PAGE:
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The Thermal Stabilization of Vaccines Against Agents of Bioterrorism
Final rept. 4 Aug 2003-3 Aug 2005
KANSAS UNIV CENTER FOR RESEARCH INC LAWRENCE
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Vaccines are without doubt the most powerful approach currently available for the prevention of the deleterious effects of toxins and infectious agents that might be used in a bioterrorism against civilians or military personnel. Recent disclosures have indicated that numerous countriesor terrorists organizations may possess biological weapons that could indeed be used for this purpose. Likely, agents include anthrax, botulinum toxin, smallpox, tularemia, plague, and Venezuelan equine encephalitis. With the exception of plague, vaccines exist for all these agents. Unfortunately, at least in the case of anthrax, the vaccine is very unstable and is inactivated at 37C, limiting the ability to deliver the vaccine under battlefield conditions. It is probable the other vaccines will display similar instability. It is believed that this stability issue needs to be addressed by a systematic, molecular approach. The work in this grant investigated a systematic approach to the stabilization of vaccines utilized for the protection of civilians and military personnel against potential bioterrorism agents. Adenovirus was used as a model organism to study degradative pathways in viruses that could be responsible for thermal instability. Recombinant protein vaccine candidates against anthrax and valley fever were studied as the initial candidates for stabilization. This approach utilized a variety of physical methods 2nd derivative UV absorption spectroscopy, intrinsic and extrinsic fluorescence, circular dichroism, dynamic light scattering, differential scanning calorimetry etc. to identify the molecular events responsible for degradation of the vaccine components. This information was used to generate empirical phase diagrams that define different stability states for each vaccine. Once regions of stability were identified, high-throughput screening assays were developed based on phase boundaries and used to screen libraries of excipients to identify potential stabilizers.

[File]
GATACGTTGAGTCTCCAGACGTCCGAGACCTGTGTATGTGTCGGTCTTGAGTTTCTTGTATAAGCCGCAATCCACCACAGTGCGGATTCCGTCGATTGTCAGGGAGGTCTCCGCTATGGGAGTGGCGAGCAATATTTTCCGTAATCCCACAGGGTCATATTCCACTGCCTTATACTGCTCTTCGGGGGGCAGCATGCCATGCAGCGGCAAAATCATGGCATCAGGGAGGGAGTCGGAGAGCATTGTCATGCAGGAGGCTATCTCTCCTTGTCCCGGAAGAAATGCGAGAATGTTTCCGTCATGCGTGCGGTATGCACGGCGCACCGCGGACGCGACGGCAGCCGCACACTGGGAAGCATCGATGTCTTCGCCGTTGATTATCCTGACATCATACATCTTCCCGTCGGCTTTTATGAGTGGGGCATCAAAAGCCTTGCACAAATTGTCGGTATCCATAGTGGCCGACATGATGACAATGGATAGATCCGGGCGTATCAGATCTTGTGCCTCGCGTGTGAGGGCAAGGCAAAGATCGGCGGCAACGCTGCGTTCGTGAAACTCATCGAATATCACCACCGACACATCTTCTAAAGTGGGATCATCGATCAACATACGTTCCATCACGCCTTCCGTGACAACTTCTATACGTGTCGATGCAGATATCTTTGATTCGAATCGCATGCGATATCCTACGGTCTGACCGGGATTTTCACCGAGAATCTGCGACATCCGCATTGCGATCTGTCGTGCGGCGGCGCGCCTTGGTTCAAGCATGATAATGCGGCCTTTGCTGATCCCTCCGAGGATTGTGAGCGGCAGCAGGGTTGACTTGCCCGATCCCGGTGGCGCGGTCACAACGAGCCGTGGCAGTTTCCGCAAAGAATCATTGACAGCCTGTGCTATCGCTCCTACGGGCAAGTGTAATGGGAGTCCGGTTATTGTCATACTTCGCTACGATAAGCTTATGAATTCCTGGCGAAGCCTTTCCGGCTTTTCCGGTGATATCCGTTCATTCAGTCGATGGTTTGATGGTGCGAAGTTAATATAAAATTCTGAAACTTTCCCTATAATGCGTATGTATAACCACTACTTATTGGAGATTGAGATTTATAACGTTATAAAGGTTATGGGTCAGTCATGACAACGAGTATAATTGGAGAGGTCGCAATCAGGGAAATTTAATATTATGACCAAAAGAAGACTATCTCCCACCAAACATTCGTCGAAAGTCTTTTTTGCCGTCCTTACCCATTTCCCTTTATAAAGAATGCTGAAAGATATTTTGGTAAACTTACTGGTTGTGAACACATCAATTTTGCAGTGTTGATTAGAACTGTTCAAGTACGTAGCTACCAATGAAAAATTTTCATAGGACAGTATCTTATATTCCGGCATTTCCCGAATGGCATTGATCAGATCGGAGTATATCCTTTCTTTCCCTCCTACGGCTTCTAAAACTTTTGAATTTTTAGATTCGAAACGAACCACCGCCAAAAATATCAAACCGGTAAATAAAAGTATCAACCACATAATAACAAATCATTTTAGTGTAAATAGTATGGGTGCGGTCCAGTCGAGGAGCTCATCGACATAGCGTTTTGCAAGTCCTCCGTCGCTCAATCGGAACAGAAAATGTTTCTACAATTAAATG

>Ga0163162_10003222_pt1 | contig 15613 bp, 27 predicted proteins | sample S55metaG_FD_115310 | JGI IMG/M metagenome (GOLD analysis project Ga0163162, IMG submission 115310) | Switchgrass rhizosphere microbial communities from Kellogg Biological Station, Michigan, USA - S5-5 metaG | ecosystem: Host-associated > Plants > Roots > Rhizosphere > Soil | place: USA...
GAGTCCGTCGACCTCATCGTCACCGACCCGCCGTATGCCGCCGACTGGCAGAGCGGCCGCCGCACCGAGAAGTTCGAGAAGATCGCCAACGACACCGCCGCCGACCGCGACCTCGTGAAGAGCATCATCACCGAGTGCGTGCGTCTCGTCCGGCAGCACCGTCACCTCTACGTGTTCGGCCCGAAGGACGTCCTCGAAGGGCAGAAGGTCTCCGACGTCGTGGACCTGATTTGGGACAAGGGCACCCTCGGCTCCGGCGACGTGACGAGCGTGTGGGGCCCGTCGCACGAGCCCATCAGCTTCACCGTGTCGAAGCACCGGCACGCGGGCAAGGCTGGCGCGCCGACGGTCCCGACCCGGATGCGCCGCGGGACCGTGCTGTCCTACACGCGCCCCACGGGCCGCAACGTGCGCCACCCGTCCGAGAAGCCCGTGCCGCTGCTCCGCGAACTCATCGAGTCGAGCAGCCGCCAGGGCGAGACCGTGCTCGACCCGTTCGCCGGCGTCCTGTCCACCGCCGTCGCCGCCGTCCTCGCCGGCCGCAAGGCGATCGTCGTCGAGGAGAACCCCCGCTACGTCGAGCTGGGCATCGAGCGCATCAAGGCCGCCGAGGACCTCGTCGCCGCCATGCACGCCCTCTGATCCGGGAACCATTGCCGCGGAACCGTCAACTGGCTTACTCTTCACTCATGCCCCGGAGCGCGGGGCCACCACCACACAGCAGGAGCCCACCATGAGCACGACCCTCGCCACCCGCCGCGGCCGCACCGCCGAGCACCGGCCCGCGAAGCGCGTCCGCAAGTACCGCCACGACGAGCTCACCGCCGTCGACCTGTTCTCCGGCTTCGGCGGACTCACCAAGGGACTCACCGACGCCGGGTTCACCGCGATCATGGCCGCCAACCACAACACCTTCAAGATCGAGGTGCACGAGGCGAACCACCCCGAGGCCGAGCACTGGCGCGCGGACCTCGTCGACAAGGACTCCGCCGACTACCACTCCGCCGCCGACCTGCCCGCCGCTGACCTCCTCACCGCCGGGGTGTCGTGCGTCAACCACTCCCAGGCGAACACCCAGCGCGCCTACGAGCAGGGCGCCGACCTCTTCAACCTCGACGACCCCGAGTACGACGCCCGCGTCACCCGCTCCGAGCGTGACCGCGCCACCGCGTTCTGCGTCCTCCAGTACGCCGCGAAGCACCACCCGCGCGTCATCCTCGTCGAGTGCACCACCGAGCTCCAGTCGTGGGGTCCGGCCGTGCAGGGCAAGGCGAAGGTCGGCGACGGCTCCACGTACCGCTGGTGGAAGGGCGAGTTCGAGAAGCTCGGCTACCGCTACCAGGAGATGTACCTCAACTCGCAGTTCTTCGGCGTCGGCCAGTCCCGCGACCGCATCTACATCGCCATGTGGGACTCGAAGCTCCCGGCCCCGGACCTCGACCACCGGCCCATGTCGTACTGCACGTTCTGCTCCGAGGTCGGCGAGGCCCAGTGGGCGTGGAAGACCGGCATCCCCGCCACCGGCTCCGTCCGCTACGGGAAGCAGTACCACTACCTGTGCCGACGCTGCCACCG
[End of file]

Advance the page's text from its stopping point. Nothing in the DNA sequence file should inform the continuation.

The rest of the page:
APPROVED FOR PUBLIC RELEASE